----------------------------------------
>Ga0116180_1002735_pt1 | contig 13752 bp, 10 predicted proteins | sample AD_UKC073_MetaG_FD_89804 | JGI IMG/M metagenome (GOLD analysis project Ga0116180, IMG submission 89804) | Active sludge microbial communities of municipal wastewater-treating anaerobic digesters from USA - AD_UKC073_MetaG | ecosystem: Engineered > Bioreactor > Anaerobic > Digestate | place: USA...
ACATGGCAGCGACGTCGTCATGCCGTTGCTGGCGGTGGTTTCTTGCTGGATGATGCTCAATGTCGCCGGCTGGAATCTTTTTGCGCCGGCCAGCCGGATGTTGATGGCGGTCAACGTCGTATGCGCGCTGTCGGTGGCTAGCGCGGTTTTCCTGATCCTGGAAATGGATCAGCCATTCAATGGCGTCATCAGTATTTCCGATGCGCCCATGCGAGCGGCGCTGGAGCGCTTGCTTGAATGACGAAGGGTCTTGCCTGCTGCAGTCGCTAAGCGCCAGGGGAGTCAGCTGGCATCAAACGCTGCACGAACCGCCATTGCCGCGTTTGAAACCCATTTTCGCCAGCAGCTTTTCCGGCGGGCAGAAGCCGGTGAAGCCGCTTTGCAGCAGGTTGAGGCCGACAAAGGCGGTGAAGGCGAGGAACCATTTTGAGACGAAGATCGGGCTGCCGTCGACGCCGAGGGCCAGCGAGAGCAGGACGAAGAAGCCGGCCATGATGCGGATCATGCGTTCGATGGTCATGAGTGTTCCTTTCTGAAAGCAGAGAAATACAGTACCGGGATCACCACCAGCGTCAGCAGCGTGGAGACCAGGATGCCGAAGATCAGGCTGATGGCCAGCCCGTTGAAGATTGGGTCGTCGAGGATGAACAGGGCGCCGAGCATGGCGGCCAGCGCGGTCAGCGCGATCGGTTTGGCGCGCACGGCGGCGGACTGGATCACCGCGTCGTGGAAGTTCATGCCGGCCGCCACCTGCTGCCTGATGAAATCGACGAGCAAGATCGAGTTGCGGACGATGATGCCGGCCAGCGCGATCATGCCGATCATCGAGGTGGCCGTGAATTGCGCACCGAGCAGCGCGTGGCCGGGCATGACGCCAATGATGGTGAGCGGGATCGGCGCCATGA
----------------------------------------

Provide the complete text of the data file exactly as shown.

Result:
>Ga0116180_1002735_pt1 | contig 13752 bp, 10 predicted proteins | sample AD_UKC073_MetaG_FD_89804 | JGI IMG/M metagenome (GOLD analysis project Ga0116180, IMG submission 89804) | Active sludge microbial communities of municipal wastewater-treating anaerobic digesters from USA - AD_UKC073_MetaG | ecosystem: Engineered > Bioreactor > Anaerobic > Digestate | place: USA...
ACATGGCAGCGACGTCGTCATGCCGTTGCTGGCGGTGGTTTCTTGCTGGATGATGCTCAATGTCGCCGGCTGGAATCTTTTTGCGCCGGCCAGCCGGATGTTGATGGCGGTCAACGTCGTATGCGCGCTGTCGGTGGCTAGCGCGGTTTTCCTGATCCTGGAAATGGATCAGCCATTCAATGGCGTCATCAGTATTTCCGATGCGCCCATGCGAGCGGCGCTGGAGCGCTTGCTTGAATGACGAAGGGTCTTGCCTGCTGCAGTCGCTAAGCGCCAGGGGAGTCAGCTGGCATCAAACGCTGCACGAACCGCCATTGCCGCGTTTGAAACCCATTTTCGCCAGCAGCTTTTCCGGCGGGCAGAAGCCGGTGAAGCCGCTTTGCAGCAGGTTGAGGCCGACAAAGGCGGTGAAGGCGAGGAACCATTTTGAGACGAAGATCGGGCTGCCGTCGACGCCGAGGGCCAGCGAGAGCAGGACGAAGAAGCCGGCCATGATGCGGATCATGCGTTCGATGGTCATGAGTGTTCCTTTCTGAAAGCAGAGAAATACAGTACCGGGATCACCACCAGCGTCAGCAGCGTGGAGACCAGGATGCCGAAGATCAGGCTGATGGCCAGCCCGTTGAAGATTGGGTCGTCGAGGATGAACAGGGCGCCGAGCATGGCGGCCAGCGCGGTCAGCGCGATCGGTTTGGCGCGCACGGCGGCGGACTGGATCACCGCGTCGTGGAAGTTCATGCCGGCCGCCACCTGCTGCCTGATGAAATCGACGAGCAAGATCGAGTTGCGGACGATGATGCCGGCCAGCGCGATCATGCCGATCATCGAGGTGGCCGTGAATTGCGCACCGAGCAGCGCGTGGCCGGGCATGACGCCAATGATGGTGAGCGGGATCGGCGCCATGA